07.03.12 Truth & Wisdom
How many times have you heard the word “no”?
Now ask yourself how many times you’ve accepted this rejection and allowed it — and the person uttering it — to limit you and your aspirations.
Whether you dream of exhibiting your artwork at the Whitney Biennial, climbing to base camp on Mount Everest, studying primates in the remote Congo, deciphering the genetic code or conquering something as humble as walking down the block (not so easy if you sit in a wheelchair), chances are you’ve been discouraged more than cheered on, even by those closest to you.
Your loved ones claim they’re trying to keep you rooted to reality. Protect your feelings. Prevent you from wasting your time. And of course, they are. They don’t want to see you disappointed – or worse, crushed from failure.
But the truth is the only difference between you and those who fruitfully chase their dreams is that the latter have first agreed to do so. That, and they committed to working toward their goals with unwavering discipline and sweat equity without any guarantee of success.
It’s amazing how many of us deal in ‘no’, and how often we cavalierly strike down others’ closest-held desires. But whenever you hear someone tell you “no,” remember this word is an instant signifier of another’s shortcomings, not your own. His or her “no” reveals a dashed dream and a sour surrendering to living a life without fully expressed potential.
When I landed my first post-college job at a major metropolitan newspaper, I saw it as my “in” to journalism, but barely. There was a recession on, I was 22 and I was grateful to take classified ads over the phone. People called in with their three lines of copy; I entered it into the system, correcting the spelling and grammar as I typed. (This was the dawn of the ‘90s, before Craigslist arrived.) I’d hoped to somehow network my way into the newsroom, but on my very first day in the office a woman in her mid-forties elected herself as my welcoming committee. “Don’t even think you’ll ever be able to get a writing job from here,” she advised me bitterly. “It won’t happen. It doesn’t happen. Give that up right now.”
Demoralized, I almost believed her. It took months to recover from that old bag’s negativity. It took even longer to understand what had transpired: she was sharing her own experience, not predicting mine. Who knows how hard, or for how long, that woman tried to break in with the reporters? But since she spent her entire career peddling estate sales and used cars, it’s safe to say she settled for not improving her lot. Because we all have the power to make a change. And it’s much too easy to blame others for not accomplishing what we set out to do.
It’s surprising, but even our best friends can subtly undermine our ambitions. I have one close pal — whom I otherwise adore — who dismissed me years back when I was paid to write advertising copy: “Well it’s not like you’re a writer-writer,” he said flippantly. A few years later when I first started interviewing celebrities, he added: “Okay, but it’s not like you’re an editor or real journalist.” (Why this need to categorize me, I always wondered?) But soon I added staff editorial work to my CV, launched a few magazines, and branched off in other new directions: travel, health, city reporting.
I had no problem shape-shifting — writing is writing; it requires the same basic skills and strength of voice — but it sure seemed others wanted to put me squarely into a box. How come?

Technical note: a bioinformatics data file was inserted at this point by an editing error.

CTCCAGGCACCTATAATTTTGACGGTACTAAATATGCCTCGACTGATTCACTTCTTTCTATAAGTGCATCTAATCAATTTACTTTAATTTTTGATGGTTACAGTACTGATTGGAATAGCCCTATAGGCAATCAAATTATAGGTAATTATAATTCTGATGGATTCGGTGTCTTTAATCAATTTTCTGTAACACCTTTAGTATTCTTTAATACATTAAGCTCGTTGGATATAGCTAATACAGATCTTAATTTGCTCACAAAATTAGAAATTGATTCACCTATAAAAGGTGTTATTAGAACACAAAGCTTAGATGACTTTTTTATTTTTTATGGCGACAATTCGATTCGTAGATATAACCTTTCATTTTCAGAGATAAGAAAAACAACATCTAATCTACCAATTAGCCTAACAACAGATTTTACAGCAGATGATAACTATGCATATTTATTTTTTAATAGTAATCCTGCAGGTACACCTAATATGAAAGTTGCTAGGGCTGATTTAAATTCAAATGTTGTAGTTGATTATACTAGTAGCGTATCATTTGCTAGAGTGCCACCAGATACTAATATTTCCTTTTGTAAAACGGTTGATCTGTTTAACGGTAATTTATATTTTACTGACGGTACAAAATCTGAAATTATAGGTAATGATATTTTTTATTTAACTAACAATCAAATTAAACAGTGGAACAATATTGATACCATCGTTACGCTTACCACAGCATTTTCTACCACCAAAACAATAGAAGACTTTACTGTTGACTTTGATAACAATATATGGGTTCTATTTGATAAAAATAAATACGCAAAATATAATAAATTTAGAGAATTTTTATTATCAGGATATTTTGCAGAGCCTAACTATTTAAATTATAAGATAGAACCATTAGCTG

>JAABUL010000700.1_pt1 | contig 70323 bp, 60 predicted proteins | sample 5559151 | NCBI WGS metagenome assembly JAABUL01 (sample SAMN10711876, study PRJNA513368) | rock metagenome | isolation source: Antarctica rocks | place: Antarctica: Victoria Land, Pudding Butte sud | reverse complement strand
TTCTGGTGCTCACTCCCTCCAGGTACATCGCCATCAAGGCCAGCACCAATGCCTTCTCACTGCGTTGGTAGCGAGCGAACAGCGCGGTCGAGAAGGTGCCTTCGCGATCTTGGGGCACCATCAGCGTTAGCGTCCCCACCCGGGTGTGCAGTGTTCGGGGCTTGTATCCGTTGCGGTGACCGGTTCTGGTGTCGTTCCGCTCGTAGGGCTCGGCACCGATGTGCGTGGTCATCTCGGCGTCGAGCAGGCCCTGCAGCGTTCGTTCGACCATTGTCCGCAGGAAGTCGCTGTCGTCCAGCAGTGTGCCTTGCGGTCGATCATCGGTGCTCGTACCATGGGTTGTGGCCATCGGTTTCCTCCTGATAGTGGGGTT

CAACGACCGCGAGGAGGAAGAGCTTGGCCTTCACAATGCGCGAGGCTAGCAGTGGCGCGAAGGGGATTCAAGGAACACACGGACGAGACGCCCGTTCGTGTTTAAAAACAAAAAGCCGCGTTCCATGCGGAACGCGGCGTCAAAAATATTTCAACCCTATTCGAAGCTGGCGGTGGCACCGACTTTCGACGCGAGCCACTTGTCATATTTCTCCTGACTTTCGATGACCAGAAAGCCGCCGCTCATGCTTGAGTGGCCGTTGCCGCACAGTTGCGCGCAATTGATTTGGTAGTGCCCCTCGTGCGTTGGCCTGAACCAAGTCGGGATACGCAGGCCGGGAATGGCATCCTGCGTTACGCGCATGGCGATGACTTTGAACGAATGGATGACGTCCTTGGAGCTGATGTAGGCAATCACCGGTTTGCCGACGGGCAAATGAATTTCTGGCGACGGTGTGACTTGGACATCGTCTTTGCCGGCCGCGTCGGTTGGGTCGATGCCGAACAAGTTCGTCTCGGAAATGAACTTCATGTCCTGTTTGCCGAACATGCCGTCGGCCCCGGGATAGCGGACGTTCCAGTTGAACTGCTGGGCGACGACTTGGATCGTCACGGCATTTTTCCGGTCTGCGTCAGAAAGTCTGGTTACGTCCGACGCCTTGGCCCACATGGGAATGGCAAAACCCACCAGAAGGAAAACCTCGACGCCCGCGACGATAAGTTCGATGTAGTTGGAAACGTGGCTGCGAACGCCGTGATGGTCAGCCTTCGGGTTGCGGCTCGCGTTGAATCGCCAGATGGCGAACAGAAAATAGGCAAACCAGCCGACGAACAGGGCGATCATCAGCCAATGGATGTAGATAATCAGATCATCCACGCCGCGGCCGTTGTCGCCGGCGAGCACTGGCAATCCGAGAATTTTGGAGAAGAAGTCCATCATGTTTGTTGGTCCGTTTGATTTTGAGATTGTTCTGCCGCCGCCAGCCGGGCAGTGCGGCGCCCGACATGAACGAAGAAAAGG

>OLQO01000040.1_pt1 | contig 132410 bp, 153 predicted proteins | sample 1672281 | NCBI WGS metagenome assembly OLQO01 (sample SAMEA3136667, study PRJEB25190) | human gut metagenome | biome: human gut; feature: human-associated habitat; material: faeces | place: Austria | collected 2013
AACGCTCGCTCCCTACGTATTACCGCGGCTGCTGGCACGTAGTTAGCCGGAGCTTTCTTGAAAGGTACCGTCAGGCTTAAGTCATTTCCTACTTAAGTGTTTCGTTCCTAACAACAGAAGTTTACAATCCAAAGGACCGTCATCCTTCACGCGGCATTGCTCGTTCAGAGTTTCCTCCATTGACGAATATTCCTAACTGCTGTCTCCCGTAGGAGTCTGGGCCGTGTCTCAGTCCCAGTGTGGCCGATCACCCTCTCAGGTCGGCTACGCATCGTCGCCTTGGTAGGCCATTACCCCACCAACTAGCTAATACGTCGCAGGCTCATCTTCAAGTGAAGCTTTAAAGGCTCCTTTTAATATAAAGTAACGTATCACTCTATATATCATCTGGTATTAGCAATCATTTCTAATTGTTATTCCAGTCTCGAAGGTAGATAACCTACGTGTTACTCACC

The answer is: Because they feel so confined themselves. Someone — or something — has entrapped them. And it deeply bothers the imprisoned to see others flying free.
Still, over the span of my career I’ve faced the same stringent label-making everywhere I went. When I worked in marketing, I wasn’t an editor. When I was an editor I wasn’t a journalist. When I was a journalist I wasn’t an artist. Now I paint in my spare time and am thinking of illustrating a book. And what did another colleague say to me last week?
“But you’re a writer. Sure you want to tackle something like that?”
I smiled to myself. How come he didn’t say, “Cool! Go for it!” Because I know a “no” when I hear one. And it’s a word I take as a challenge these days, not an insult.
I’ll close this post with an anecdote about John Lennon. At 26, the best Beatle was at the top of his game. Few told him “no,” certainly, not when he was the most in-demand musician on the planet. But at the height of his success he battled crowds, felt alienated among the masses and his friends, and had lost touch with simple pleasures. In short, cynicism — a crippling of all that is expansive, creative, and free — had taken over.
That is, until he went to an art show in London and met a woman who rocked his world. Here’s how he described meeting Yoko Ono, the artist whose work he came to check out that day:
“There was a piece that really decided me for-or-against the artist: a ladder that led to a painting which was hung on the ceiling. It looked like a black canvas with a chain with a spyglass hanging on the end of it. I climbed the ladder, [looked] through the spyglass, and in tiny little letters it says: ‘YES.’ So it was positive … It’s a great relief when you get up the ladder and you look through the spyglass and it doesn’t say ‘no’ or ‘f**k you,’ or something. It said, ‘yes.’”
The lesson here?
Don’t allow others to define you. Dream out of the box. And if you haven’t heard this word yet today, or this month, or even this year, allow me to answer you and your secret desire, whatever it is, right now, if it helps you chase it without fear or self-doubt
Featured image via Dawn Ashley on Flickr